Monday, December 05, 2011


"Transition," a bronze sculpture by Robert MacFie Scriver, portraying generations of Blackfeet.
It was originally meant to be an heroic-sized (life-size plus one-fifth) monument in Browning.

The best of Bob Scriver’s work is finally coming online in a way we would never have anticipated. He hated computers in general, picked a BIG fight with me when I wanted to put his autobiography (the one he was writing himself on legal pads) on a little all-in-one early Macintosh I was using in Heart Butte. He never would have imagined the Internet. I’m suspecting that this casting (above) was made in the Sixties in our own Bighorn Foundry that we built in the backyard and that probably either Carl Cree Medicine or I patined it.

The early auctions began, rather transparently, as ways to clear out the warehoused art stock of certain persons under the guise of helping the CMR Museum or Indians or some other cause. When they came around to ask Bob to donate a piece of art, he was outraged. (“I’m broke already!!”) But one was frozen out of the buyer “social classes” if one didn’t, because the auction was also an important bonding event for collectors and their supplicants. So he invented the Scriver Buffalo Skull Award, which didn’t cost much to cast and wasn’t going to be affected by the general state of art sales.

Now, of course, everything has changed, but Bob was right to be wary of auctions, because now there are many auctions, the generation that was betting on which artist was going to be the next Charlie Russell is ancient or dead, and there is a Charlie Russell wannabe under every bush, painting away as fast as they can. Aside from that, works go through auctions back east where people know nothing but abstract expressionism or conceptual art and no one knows anything about Charlie -- they have a vague trace memory of Frederic Remington.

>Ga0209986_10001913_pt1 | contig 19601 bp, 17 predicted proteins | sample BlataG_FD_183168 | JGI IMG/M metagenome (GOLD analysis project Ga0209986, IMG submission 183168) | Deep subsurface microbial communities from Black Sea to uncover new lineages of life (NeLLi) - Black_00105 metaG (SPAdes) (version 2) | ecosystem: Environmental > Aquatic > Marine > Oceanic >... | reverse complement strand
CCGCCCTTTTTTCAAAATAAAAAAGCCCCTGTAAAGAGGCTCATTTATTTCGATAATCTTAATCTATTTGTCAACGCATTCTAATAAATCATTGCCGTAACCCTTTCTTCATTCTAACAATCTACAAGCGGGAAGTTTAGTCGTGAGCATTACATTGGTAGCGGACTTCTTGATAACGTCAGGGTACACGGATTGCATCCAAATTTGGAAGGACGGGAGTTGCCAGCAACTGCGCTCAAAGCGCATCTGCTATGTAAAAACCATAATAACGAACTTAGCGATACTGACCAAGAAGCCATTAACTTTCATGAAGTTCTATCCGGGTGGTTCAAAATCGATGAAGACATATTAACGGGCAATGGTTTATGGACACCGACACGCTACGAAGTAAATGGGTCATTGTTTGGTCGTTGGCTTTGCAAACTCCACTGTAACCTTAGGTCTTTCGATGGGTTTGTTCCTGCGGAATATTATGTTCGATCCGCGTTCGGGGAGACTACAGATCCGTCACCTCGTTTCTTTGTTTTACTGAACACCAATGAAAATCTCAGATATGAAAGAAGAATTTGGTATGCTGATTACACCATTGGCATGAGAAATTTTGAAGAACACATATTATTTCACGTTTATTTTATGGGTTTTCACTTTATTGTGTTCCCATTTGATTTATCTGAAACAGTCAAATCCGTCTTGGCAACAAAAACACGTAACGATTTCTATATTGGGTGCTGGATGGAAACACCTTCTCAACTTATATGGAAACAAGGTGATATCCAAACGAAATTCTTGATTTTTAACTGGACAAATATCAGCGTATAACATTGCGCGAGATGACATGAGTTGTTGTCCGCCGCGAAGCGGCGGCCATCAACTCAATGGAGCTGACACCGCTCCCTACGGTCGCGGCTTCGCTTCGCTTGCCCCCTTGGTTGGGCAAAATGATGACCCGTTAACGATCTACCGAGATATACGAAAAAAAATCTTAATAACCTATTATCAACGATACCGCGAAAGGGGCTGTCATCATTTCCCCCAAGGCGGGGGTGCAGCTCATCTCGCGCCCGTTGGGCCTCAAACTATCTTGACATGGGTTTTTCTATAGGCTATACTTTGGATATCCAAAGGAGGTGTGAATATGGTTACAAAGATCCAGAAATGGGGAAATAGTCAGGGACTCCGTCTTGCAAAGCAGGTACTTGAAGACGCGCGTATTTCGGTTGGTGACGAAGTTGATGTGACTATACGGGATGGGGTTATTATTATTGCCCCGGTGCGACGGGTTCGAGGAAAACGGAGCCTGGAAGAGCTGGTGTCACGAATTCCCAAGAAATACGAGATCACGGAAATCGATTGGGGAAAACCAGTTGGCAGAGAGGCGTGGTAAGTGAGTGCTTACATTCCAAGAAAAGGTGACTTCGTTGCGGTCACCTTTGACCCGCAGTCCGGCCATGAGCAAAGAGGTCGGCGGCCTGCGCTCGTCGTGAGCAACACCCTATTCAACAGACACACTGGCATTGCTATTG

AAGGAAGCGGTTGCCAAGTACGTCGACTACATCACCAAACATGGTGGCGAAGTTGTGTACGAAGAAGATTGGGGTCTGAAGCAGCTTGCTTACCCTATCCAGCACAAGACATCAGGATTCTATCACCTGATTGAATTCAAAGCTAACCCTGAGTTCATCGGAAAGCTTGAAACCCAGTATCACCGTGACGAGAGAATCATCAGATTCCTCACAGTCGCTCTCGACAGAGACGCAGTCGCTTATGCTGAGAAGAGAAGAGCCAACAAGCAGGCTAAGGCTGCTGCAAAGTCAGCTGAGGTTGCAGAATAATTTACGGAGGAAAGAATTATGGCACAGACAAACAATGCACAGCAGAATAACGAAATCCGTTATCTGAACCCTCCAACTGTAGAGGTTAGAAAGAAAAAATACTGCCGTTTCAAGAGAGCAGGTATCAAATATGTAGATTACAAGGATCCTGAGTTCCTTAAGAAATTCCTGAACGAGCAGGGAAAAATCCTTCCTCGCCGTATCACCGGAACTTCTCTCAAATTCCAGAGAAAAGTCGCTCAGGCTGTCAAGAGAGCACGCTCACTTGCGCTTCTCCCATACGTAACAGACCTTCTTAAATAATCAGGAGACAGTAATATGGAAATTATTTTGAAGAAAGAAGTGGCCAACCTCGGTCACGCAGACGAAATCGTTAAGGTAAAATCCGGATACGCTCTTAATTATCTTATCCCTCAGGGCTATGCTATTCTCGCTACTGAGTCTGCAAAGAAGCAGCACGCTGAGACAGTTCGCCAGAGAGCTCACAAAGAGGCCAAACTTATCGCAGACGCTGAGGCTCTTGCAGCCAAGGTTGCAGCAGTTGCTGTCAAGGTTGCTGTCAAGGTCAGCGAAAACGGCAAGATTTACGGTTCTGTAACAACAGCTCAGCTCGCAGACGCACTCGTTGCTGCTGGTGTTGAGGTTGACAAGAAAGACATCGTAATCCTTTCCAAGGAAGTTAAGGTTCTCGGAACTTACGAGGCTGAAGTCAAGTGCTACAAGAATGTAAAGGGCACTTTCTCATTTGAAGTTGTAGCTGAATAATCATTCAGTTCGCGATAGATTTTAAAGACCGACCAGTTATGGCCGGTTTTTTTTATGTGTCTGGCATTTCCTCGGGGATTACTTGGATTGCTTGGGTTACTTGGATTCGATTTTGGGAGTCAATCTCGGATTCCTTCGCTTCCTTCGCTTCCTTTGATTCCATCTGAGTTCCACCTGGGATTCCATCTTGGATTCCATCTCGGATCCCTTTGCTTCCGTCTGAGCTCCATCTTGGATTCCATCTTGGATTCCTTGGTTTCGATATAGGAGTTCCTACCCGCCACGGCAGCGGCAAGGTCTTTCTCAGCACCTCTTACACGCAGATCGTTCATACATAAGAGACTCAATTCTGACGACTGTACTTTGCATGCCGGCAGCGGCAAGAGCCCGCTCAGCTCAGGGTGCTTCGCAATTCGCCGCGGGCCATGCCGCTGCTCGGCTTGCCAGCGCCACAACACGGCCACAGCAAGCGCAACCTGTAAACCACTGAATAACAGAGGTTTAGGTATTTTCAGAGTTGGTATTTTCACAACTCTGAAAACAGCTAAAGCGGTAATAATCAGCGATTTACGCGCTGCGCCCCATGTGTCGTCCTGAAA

In some ways, bronze sculptures have become as much victims of technology as books have been undercut by electronics. Ceramic shell casting is so cheap and easy, with results that are so indistinguishable from fine lost wax casting (except by experts), that everyone casts everything, slaps a store-bought slick-as-plastic patina on it (maybe in COLORS !!), and sells it for trinket prices. Worse, they aren’t very particular what they make molds off of -- copyright or not -- and they aren’t particularly good at making molds.

It gets worse: with laser technology, you can stand a horse in front of a machine and have a computer-recorded exact replica of the horse without the intervention of human judgment at all. Is this art? Is an upside-down urinal art? It’s up to the buyer.

Personally, I think it is worse to have a monument-quality sculpture cast by the artist by the same lost-wax method that Rodin used, go at auction for $800. And worse than that, I resent the work being carelessly described by some racist shallow catalogue maker as a “buck, squaw and papoose.” These are portraits. Chewing Black Bone, the man sitting down, was a dignified ceremonialist, said by some to be the last warrior to have taken a scalp. He was blind, probably from trachoma. In summer he lived in his lodge on the Mad Plume ranch, mending his own moccasins and remembering the old days. He was a friend and informant of James Willard Schultz, who called him “Ahku Pitsu.” I only met him once, early in the Sixties.